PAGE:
Further studies on the role of suckling in the parasite status of very young lambs infected with Teladorsagia circumcincta
Proceedings of the New Zealand Society of Animal Production, Volume 66, pp 187-192, Jan 2006
Article class: Conference PresentationNew Zealand Society of Animal Production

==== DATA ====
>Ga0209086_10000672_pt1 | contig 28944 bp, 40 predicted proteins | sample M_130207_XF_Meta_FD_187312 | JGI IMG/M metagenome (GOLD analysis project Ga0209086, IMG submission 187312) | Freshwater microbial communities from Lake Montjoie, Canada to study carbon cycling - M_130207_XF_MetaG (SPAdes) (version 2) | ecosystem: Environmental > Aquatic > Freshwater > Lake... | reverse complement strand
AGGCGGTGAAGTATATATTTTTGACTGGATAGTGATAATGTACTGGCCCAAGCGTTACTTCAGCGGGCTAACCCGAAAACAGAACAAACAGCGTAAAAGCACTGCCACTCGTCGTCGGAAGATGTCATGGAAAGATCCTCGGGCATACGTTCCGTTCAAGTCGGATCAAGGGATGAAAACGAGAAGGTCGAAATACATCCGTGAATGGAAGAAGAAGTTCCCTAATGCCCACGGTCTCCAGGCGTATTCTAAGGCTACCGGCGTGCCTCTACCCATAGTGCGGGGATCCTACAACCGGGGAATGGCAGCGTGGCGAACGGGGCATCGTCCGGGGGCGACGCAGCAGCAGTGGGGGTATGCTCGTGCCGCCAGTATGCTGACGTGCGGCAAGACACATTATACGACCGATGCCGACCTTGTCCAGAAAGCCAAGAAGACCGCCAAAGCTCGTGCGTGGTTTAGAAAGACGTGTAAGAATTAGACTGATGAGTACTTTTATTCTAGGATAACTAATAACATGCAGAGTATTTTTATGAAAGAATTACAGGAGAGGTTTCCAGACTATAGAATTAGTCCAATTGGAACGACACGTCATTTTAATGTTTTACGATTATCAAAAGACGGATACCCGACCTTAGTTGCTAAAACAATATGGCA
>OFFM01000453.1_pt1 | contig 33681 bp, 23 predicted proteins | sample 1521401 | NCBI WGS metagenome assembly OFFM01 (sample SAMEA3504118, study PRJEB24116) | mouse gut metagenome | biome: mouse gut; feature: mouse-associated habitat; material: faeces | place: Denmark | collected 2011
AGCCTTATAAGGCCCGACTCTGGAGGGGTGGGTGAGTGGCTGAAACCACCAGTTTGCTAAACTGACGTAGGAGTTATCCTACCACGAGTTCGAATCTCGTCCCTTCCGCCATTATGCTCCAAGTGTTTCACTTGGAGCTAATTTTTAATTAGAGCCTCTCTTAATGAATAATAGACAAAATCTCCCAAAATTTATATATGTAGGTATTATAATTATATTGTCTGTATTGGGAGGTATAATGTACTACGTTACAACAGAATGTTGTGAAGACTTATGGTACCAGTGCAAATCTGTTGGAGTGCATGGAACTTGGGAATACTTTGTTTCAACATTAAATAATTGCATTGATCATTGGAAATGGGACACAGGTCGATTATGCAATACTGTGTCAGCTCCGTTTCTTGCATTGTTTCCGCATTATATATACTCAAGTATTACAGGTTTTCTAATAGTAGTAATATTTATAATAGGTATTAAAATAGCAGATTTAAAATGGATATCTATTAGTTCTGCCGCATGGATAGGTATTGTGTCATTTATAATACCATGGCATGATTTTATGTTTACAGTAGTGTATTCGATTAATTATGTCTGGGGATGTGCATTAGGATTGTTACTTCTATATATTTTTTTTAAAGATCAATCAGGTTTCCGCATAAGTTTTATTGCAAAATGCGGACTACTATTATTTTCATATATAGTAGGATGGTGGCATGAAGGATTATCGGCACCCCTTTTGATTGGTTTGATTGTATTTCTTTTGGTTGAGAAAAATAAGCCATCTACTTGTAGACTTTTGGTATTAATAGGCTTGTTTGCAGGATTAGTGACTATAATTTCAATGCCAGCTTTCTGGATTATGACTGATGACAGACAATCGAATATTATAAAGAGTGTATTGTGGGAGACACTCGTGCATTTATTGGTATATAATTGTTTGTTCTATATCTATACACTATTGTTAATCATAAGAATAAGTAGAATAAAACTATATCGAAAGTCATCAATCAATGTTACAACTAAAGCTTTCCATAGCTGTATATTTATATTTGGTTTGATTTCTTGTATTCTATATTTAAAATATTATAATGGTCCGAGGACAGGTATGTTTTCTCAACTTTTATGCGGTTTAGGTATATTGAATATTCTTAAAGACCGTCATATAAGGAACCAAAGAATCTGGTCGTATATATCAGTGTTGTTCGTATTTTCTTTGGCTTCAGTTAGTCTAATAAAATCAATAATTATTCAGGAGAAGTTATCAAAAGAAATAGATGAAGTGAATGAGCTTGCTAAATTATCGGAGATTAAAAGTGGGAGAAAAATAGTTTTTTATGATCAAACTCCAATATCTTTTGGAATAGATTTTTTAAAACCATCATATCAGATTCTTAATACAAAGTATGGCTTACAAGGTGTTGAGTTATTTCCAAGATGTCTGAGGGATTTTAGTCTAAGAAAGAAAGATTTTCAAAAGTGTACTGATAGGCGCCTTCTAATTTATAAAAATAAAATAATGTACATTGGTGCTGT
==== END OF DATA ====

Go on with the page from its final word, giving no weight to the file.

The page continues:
AbstractThis study investigated the role of suckling on the resistance and resilience of lambs during the period - six to 20 weeks after lambing. Eighty, 42-day old twin-born lambs were allocated to four treatment groups in which lambs continued to suckle (S-) or were weaned (W-), while concurrently infected with either 0 (-N) or 1000 (-I) L3 Teladorsagia circumcincta larvae d-1. Faecal egg counts peaked at 680, 1600, 260, and 225 eggs g-1 of fresh faeces in SI, WI, SN and WN lambs, respectively. Live weight gain was reduced from day 98 of age as a consequence of weaning (p<0.001) and infection (p=0.008). Serial slaughter on days 84, 112, and 140 indicated that suckling reduced the number of adult worms in SI compared with WI lambs though significantly so only on day 112 (p<0.05). In vitro larval establishment decreased (p<0.001) with slaughter age but was not influenced by suckling or infection (p>0.05). These results suggest that suckling may inhibit nematode development at a later stage than the immediate entry of incoming L3 larvae. In addition, suckling does not appear to confer greater resilience during T. circumcincta infection in young lambs.
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